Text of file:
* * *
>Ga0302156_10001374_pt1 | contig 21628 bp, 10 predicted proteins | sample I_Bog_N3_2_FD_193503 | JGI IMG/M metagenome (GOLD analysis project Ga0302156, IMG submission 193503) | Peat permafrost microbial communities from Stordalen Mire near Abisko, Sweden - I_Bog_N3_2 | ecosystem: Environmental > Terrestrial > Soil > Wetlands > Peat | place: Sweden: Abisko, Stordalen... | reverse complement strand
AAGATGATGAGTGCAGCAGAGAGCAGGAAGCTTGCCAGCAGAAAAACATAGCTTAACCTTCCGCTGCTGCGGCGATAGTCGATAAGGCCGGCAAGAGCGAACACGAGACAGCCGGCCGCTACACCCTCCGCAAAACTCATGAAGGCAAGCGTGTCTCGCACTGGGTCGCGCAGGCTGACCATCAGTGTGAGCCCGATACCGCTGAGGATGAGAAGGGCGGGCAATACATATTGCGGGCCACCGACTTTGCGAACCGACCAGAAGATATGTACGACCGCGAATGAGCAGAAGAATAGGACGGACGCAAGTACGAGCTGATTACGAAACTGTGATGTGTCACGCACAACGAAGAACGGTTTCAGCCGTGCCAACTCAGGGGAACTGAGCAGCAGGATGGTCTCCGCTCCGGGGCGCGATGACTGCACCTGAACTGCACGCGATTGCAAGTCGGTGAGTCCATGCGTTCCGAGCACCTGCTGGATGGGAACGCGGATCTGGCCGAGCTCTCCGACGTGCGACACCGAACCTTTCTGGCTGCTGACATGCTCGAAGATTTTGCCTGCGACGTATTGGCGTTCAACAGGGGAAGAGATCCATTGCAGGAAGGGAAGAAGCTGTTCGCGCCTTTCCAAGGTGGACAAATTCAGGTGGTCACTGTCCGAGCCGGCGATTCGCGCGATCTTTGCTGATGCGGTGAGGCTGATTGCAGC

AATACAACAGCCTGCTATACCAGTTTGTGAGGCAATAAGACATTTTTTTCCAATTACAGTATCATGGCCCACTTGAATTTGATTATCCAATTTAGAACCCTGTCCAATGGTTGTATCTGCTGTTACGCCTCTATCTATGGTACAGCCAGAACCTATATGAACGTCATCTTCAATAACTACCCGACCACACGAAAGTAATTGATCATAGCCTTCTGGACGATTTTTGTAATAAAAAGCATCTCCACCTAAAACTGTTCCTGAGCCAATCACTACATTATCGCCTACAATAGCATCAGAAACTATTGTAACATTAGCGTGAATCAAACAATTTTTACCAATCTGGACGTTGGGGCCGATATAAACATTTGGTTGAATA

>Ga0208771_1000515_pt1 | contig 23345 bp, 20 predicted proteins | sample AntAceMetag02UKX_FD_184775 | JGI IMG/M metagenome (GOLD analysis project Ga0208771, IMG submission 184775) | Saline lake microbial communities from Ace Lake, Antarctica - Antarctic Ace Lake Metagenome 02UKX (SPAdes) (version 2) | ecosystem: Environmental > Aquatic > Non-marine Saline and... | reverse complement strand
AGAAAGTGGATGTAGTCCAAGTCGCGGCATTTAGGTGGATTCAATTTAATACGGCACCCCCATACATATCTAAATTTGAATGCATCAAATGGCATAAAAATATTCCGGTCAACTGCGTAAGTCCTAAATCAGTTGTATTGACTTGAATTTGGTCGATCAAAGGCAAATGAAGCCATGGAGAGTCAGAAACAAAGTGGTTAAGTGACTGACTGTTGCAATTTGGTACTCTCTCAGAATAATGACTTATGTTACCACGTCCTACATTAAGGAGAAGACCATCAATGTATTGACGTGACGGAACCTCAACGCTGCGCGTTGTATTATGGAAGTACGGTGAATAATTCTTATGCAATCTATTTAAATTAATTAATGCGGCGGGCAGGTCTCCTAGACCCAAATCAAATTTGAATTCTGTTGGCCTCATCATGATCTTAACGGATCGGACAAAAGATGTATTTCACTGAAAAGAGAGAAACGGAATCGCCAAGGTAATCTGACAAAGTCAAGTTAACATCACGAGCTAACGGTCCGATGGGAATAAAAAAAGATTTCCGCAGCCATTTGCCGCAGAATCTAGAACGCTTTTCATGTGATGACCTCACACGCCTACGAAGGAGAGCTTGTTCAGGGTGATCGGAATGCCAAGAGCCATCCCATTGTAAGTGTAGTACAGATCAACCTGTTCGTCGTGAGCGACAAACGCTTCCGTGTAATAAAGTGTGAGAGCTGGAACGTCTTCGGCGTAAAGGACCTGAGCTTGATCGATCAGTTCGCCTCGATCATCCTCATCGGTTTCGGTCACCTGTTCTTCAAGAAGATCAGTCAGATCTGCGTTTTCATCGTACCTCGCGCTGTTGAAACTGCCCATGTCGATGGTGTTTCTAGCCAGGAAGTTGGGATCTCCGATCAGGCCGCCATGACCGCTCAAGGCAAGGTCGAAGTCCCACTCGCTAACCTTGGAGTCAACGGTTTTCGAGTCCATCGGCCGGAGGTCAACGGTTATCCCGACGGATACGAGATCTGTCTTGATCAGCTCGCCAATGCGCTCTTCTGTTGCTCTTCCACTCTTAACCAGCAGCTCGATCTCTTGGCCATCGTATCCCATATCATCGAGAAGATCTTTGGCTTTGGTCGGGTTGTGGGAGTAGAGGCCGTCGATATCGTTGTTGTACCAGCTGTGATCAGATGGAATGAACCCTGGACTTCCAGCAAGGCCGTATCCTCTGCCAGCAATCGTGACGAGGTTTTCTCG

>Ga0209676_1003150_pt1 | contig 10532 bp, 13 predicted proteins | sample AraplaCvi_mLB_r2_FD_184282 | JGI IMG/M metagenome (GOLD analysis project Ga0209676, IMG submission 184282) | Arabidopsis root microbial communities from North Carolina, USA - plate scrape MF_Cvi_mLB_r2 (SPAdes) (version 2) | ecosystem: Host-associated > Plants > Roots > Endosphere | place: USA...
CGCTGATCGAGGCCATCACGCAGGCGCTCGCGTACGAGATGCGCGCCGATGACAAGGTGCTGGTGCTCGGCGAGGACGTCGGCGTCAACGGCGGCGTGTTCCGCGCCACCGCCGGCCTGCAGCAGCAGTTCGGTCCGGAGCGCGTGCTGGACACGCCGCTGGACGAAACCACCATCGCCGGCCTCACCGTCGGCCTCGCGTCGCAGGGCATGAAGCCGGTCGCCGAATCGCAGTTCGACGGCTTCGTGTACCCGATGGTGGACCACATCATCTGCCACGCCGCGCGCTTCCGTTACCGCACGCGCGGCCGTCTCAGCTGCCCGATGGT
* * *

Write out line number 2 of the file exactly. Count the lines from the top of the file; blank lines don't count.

AAGATGATGAGTGCAGCAGAGAGCAGGAAGCTTGCCAGCAGAAAAACATAGCTTAACCTTCCGCTGCTGCGGCGATAGTCGATAAGGCCGGCAAGAGCGAACACGAGACAGCCGGCCGCTACACCCTCCGCAAAACTCATGAAGGCAAGCGTGTCTCGCACTGGGTCGCGCAGGCTGACCATCAGTGTGAGCCCGATACCGCTGAGGATGAGAAGGGCGGGCAATACATATTGCGGGCCACCGACTTTGCGAACCGACCAGAAGATATGTACGACCGCGAATGAGCAGAAGAATAGGACGGACGCAAGTACGAGCTGATTACGAAACTGTGATGTGTCACGCACAACGAAGAACGGTTTCAGCCGTGCCAACTCAGGGGAACTGAGCAGCAGGATGGTCTCCGCTCCGGGGCGCGATGACTGCACCTGAACTGCACGCGATTGCAAGTCGGTGAGTCCATGCGTTCCGAGCACCTGCTGGATGGGAACGCGGATCTGGCCGAGCTCTCCGACGTGCGACACCGAACCTTTCTGGCTGCTGACATGCTCGAAGATTTTGCCTGCGACGTATTGGCGTTCAACAGGGGAAGAGATCCATTGCAGGAAGGGAAGAAGCTGTTCGCGCCTTTCCAAGGTGGACAAATTCAGGTGGTCACTGTCCGAGCCGGCGATTCGCGCGATCTTTGCTGATGCGGTGAGGCTGATTGCAGC